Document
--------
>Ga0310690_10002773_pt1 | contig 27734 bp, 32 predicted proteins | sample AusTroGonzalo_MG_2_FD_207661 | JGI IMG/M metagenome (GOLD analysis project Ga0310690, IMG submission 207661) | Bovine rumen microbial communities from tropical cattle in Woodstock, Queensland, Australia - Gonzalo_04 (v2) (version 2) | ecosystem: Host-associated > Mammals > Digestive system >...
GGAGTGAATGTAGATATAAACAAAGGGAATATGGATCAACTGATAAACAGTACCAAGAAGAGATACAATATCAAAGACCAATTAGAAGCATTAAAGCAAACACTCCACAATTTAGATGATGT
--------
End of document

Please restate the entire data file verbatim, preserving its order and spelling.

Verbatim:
>Ga0310690_10002773_pt1 | contig 27734 bp, 32 predicted proteins | sample AusTroGonzalo_MG_2_FD_207661 | JGI IMG/M metagenome (GOLD analysis project Ga0310690, IMG submission 207661) | Bovine rumen microbial communities from tropical cattle in Woodstock, Queensland, Australia - Gonzalo_04 (v2) (version 2) | ecosystem: Host-associated > Mammals > Digestive system >...
GGAGTGAATGTAGATATAAACAAAGGGAATATGGATCAACTGATAAACAGTACCAAGAAGAGATACAATATCAAAGACCAATTAGAAGCATTAAAGCAAACACTCCACAATTTAGATGATGT